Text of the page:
Korean Air-Asiana consolidation faces regulatory, legal hurdles

Korean Air’s proposed acquisition of its rival Asiana Airlines could reportedly require the green light from regulators in at least four countries, adding to a growing list of hurdles which includes an ongoing legal battle to block the deal. 

Korean Air’s proposed acquisition of its rival Asiana Airlines could reportedly require the green light from regulators in at least four countries, adding to a growing list of hurdles which includes an ongoing legal battle to block the deal. 

South Korea’s Yonhap News Agency, citing unnamed sources, states in a 29 November report that the deal will need review from anti-trust authorities in the United States, European Union, China and Japan. 

Asiana_Airlines_and_Korean_Air_Airbus_A380s_on_finals_at_Seoul_Incheon

Source: Wikimedia Commons

Asiana Airlines and Korean Air Airbus A380s approaching Seoul Incheon airport.

The sources also told Yonhap that the deal, valued at around W1.8 trillion ($1.63 billion), will first need to pass through the country’s competition regulators.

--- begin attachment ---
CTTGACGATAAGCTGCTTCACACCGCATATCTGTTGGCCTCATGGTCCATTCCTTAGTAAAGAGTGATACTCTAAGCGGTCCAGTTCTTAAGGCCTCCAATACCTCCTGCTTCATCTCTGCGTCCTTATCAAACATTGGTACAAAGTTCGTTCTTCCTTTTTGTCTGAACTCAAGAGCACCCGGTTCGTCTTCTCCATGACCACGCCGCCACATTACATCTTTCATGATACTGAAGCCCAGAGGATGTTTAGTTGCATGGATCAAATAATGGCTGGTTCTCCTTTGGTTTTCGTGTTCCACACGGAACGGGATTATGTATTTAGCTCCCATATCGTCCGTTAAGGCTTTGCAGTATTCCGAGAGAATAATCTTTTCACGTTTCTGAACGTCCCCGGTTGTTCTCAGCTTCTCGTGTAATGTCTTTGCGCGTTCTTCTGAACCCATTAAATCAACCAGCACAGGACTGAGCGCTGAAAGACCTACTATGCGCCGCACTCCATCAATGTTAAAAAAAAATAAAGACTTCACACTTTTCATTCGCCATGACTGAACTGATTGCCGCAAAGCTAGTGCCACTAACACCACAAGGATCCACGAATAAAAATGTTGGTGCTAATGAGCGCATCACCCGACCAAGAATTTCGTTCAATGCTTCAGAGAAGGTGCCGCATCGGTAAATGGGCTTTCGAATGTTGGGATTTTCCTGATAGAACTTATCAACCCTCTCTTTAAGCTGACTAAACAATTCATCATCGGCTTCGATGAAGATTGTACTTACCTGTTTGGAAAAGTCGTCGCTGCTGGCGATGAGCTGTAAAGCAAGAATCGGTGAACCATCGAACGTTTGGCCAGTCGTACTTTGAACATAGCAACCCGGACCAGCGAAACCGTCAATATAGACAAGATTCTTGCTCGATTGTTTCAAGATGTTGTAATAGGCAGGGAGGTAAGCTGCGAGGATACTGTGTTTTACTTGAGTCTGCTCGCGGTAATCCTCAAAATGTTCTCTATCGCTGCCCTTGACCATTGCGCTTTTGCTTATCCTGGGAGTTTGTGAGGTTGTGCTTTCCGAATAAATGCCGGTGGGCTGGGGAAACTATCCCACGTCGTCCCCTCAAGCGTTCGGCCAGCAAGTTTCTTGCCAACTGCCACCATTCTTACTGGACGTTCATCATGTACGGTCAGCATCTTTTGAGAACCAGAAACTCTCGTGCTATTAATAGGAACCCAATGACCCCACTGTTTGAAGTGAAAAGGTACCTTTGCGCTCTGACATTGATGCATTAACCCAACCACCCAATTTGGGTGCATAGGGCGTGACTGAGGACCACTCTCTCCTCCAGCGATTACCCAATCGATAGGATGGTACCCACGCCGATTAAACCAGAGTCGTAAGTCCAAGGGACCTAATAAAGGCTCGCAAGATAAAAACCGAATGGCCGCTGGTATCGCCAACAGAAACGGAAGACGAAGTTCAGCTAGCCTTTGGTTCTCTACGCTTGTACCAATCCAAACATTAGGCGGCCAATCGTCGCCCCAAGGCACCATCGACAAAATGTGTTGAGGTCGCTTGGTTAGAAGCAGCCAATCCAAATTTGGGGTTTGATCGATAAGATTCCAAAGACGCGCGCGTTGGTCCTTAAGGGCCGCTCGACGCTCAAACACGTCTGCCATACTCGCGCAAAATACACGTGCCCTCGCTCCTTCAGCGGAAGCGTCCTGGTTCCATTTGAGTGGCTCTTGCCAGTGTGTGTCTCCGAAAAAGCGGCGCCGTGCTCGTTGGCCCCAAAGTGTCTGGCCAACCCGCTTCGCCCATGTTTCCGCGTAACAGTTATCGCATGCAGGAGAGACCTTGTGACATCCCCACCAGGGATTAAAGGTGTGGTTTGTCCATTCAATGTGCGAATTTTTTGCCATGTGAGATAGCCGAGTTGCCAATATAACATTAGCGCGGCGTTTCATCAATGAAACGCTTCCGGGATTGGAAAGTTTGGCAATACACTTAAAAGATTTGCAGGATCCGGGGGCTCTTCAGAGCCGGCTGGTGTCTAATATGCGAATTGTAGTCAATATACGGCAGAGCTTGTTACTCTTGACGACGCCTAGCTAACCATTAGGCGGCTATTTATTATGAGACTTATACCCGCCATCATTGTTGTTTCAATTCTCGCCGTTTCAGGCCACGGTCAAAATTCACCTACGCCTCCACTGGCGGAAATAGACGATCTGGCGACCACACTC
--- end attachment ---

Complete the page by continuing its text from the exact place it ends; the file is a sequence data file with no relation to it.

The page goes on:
On 16 November, the owner of Korean Air, Hanjin KAL, announced its intention to acquire embattled Asiana, to “stabilise the Korean aviation industry”, which, like many others around the world, has acutely felt the impact of the coronavirus outbreak.

Under the deal, Korean Air will buy new shares issued by Asiana – valued at around W1.5 trillion – and purchase Asiana bonds worth around W300 billion.

Korean Air, for its part, will also raise capital through share issuances. State-owned Korea Development Bank (KDB) will invest W800 billion into Hanjin KAL, acquiring the newly issued Korean Air shares.

Since the announcement, the proposed deal, which ends months of speculation who might acquire Asiana, has met with a series of roadblocks. 

Private equity fund Korea Corporate Governance Improvement (KCGI) has a vocal critic of the consolidation, even before Korean Air itself announced the deal. 

KCGI, itself a Korean Air shareholder, filed an injunction in a Seoul district court to block the deal, arguing that the takeover will dilute existing shareholders’ value. 

The fund is part of a consortium that currently holds about 45% shareholding in Hanjin KAL. If the proposed deal — involving the KDB cash injection — moves forward, it will see its shareholding diluted to just over 40%. 

According to Korean news reports, a verdict is expected soon, essentially determining the fate of the acquisition. 


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